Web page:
First published in Britain at War in May 2016.
Jemadar Lala: boldness
Lala (his only name) was born on 20 April 1876 in the village of Parol in the district of Hamirpur, near Jullundur, in north-west India. His father, called Dhinga, was a landowner. Despite receiving no schooling, Lala could read and write Hindi. He joined the Indian Army on 21 February 1901, aged twenty-four.
Lala was involved in the First World War from shortly after the conflict broke out in August 1914. He was in the first batch of Indians that went to France and, later, he spent three months guarding the Suez Canal. He was serving as a sepoy in Hanna, Mesopotamia (now Iraq), in the New Year of 1916. Hanna was close to the River Tigris and was well defended by Turks who were entrenched north of the river. The aim of the advancing Allied force was to try to relieve General Charles Townshend’s force at Kut-al-Amara.
On 21 January, Lieutenant General Sir Fenton Aylmer VC attacked the Turks but soon it became apparent that the preliminary bombardment had done little damage to the enemy’s barbed wire defence. As a result, the attackers were driven back in the marshy ground and with heavy casualties. Freezing temperatures and a bitter wind meant that many of the wounded died of exposure.
Lala, who served with the 41st Dogras, 35th Brigade, 7th Meerut Division, of the Indian Army, had been involved in the thick of the fighting and was supremely courageous throughout. His VC was announced on 13 May 1916, by which point he had been promoted to lance naik and had recently celebrated his fortieth birthday. His citation stated:
“Finding a British officer of another regiment lying close to the enemy, he dragged him into a temporary shelter, which he himself had made, and in which he had already bandaged four wounded men.
“After bandaging his [the officer’s] wounds he heard calls from the Adjutant of his own regiment who was lying in the open severely wounded. The enemy were not more than one hundred yards distant, and it seemed certain death to go out in that direction, but Lance Naik Lala insisted on going out to his Adjutant, and offered to crawl back with him on his back at once. When this was not permitted, he stripped off his own clothing to keep the wounded officer warmer, and stayed with him till just before dark, when he returned to the shelter.
“After dark he carried the first wounded officer back to the main trenches, and then, returning with a stretcher, carried back his Adjutant.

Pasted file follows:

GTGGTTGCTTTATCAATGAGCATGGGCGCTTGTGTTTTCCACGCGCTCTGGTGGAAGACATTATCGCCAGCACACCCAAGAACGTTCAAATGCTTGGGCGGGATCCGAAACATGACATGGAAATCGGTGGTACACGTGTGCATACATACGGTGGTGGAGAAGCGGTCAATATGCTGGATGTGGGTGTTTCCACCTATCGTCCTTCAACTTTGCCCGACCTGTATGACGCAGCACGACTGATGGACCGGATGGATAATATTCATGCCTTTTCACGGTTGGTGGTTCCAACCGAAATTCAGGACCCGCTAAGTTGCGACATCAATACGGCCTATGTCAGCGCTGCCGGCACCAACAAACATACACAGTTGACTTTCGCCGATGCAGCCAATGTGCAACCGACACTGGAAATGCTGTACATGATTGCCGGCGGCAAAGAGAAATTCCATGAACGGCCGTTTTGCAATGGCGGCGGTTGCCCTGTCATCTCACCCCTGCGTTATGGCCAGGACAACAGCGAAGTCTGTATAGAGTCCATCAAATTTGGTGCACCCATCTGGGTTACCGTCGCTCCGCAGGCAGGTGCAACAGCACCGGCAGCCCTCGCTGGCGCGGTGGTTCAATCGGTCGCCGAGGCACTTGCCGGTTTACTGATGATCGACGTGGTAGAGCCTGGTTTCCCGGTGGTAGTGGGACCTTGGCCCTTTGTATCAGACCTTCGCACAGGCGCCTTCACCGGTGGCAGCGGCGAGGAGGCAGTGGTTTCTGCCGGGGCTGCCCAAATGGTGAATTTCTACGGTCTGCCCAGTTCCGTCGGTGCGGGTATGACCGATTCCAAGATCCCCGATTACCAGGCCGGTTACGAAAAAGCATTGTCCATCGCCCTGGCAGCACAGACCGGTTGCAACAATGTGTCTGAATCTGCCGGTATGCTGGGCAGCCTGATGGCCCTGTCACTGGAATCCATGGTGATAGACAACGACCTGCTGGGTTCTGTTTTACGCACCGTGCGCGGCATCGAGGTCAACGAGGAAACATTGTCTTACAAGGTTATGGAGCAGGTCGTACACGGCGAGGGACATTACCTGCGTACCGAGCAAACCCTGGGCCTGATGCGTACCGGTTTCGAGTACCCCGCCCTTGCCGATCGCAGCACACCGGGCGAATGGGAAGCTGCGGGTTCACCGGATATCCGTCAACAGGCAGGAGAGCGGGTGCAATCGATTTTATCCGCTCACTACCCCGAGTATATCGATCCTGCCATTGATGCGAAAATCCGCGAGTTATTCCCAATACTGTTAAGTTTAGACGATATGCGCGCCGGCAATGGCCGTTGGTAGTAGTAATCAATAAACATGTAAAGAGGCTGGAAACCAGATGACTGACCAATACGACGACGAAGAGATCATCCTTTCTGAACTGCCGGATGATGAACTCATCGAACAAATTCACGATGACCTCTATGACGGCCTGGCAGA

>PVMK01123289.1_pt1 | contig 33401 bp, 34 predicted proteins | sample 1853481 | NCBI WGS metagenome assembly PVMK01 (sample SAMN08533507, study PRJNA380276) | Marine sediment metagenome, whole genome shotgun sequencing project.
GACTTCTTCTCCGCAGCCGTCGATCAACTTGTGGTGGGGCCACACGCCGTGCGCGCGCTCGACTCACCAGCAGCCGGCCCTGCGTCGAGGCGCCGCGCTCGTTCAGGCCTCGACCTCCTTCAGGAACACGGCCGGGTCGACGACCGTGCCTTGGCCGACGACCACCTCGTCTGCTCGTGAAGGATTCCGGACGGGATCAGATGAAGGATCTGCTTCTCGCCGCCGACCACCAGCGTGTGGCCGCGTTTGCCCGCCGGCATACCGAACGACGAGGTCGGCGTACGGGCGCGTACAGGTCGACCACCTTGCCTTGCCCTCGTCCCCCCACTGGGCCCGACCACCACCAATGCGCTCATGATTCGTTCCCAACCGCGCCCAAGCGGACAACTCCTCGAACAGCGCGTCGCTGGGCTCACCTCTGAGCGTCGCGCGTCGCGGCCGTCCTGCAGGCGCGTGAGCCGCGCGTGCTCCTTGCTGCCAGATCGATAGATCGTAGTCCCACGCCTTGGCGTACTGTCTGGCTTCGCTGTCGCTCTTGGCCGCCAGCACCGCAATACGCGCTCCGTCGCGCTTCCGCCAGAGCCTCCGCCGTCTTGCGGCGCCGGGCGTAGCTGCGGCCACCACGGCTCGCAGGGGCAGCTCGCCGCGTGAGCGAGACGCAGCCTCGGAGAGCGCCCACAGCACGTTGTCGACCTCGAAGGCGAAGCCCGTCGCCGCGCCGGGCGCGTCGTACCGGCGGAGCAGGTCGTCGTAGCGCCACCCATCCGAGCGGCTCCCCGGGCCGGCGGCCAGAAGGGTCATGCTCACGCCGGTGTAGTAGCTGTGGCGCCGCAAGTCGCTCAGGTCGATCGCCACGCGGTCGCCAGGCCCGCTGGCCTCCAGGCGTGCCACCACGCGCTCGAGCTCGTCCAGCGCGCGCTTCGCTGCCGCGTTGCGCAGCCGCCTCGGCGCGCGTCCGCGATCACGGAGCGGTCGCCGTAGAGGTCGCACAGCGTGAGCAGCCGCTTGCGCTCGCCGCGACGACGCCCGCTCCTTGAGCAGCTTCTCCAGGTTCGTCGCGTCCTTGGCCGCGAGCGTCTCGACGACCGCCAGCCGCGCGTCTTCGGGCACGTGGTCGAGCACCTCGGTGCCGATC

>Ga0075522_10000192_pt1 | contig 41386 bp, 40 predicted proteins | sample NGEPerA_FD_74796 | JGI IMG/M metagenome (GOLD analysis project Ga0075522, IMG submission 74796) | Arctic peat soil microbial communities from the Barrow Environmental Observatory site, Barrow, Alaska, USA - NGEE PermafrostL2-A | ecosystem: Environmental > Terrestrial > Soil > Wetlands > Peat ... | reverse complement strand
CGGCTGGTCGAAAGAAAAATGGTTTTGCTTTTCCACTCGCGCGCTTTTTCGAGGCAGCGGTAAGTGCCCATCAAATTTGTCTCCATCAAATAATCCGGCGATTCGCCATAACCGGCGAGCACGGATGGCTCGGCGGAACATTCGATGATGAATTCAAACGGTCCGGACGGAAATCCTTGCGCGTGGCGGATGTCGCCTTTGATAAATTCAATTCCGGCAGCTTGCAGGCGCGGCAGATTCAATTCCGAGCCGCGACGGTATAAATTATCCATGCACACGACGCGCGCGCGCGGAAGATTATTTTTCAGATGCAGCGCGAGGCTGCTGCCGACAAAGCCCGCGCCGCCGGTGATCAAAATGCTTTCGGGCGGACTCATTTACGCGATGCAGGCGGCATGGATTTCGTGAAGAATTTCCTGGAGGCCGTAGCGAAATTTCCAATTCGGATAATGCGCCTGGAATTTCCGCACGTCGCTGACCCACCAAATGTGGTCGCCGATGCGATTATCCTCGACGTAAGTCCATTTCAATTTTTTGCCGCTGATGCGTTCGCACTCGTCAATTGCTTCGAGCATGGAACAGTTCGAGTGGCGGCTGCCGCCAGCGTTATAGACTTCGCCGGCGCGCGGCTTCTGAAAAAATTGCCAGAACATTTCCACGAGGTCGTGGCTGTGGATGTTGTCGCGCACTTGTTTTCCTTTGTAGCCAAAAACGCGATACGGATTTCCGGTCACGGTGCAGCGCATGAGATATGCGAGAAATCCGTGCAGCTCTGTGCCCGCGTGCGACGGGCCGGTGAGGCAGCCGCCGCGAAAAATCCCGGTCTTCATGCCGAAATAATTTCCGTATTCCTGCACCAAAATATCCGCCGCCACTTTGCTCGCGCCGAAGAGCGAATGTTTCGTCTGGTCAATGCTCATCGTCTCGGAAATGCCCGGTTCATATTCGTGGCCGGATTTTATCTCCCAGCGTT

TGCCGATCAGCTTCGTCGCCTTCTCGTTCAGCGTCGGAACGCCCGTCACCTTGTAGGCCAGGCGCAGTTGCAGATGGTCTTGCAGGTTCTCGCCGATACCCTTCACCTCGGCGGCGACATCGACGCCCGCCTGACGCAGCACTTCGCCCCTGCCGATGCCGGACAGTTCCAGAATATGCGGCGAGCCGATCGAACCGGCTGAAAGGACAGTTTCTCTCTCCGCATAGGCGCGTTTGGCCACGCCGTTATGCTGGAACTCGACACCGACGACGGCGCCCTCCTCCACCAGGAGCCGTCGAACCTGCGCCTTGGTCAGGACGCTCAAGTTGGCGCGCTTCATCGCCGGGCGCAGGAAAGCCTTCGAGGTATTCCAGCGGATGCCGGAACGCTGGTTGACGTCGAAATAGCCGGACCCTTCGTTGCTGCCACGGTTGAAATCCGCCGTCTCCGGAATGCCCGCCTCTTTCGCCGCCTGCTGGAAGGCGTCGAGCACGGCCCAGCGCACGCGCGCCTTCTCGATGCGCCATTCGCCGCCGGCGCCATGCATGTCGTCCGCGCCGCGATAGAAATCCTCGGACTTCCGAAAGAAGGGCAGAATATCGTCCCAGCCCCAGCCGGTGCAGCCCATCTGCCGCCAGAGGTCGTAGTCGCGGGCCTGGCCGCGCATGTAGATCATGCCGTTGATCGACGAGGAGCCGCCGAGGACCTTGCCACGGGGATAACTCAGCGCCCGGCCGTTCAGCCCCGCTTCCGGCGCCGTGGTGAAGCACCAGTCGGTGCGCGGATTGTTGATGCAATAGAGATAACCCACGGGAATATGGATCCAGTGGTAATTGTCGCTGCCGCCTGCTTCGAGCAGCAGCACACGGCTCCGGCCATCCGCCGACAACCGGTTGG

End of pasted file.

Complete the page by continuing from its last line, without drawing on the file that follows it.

“He set a magnificent example of courage and devotion to his officers.”
In his book A Soldier’s Memories in Peace and War, Major General Sir George Younghusband gave a detailed account of Lala’s bravery in which he suggested the full extent of his courage had been played down in his VC citation:
‘At this point Sepoy (now Lance-Naik) Lala came across a Major in his regiment, 150 yds from the enemy, lying completely exposed in the open, and trying to bandage a grievous wound. Lala dragged him to a very slight depression only a few inches deep [a trench that Lala had dug for the rescue attempt] and there bound up the Major’s wounds. Whilst doing so he heard other cries for help, and sallying forth dragged four more of his comrades into the meagre shelter, and bound up their wounds.
“Meanwhile it had come on to rain hard, and a pitiless icy wind sprang up. Then Lala heard another voice calling for help about fifty yards to the front, and only one hundred yards from the Turkish trenches. He recognized the voice and said to the Major: ‘That is my Adjutant, Sahib, calling. I must go out to help him.”
“‘No, Lala, it is quite useless,’ said the Major. ‘You will certainly be shot dead and therefore be of no use.”
“Then seeing that Lala was still preparing to go, he added: ‘I order you not to go. Lie down.’
“Lala lay still for a bit, and then the voice from the front again called for help.
“Up jumped Lala, and calling out ‘I’ll be back in a minute,’ dashed out to his Adjutant to save him.”
Lala, who was thirty-nine at the time of his VC action, brought the officer back and escaped injury but the adjutant later died from his injuries. Hanna, the focal point of the failed attack, was finally captured by the British forces on 5 April 1916.
At some point during the war, Lala suffered from trench foot and had to be treated at Brighton Hospital, Sussex, before returning to his regiment. It is believed that Lala received his VC while in India, having returned to his homeland with his regiment in 1917.
Lala remained in the Indian Army after the war and was eventually promoted to jemadar. He was discharged from the military on 24 April 1924 on medical grounds. He died, from polio, in his home village of Parol on 23 March 1927, aged fifty. After being cremated, his ashes were scattered in Parol.
Interestingly, when Lala died he left two widows. The first was given his Army pension and allowance until she died, two years after her husband, in 1929. His second wife, Gur Devi, had a pension claim from 1932 that was pending until 1988 when it was rejected on the grounds that she was his second wife and only the first wife was entitled to a widow’s pension. However, on appeal, the High Court ruled in 1993 sixty-one years after the start of the legal action, that Gur Devi, by now ninety-five, had been married prior to the Hindu Marriage Act of 1955 and so her marriage was perfectly legal. The court awarded her full arrears on her pensions, plus interest.
Lala’s name is commemorated on the Memorial Gates, Hyde Park Corner, London, and a school is named after him in Parol.
The whereabouts of Lala’s VC is not known. At some point, his service and gallantry medals became separated. Some of his medals, but not his VC, were offered for auction in the summer of 2013.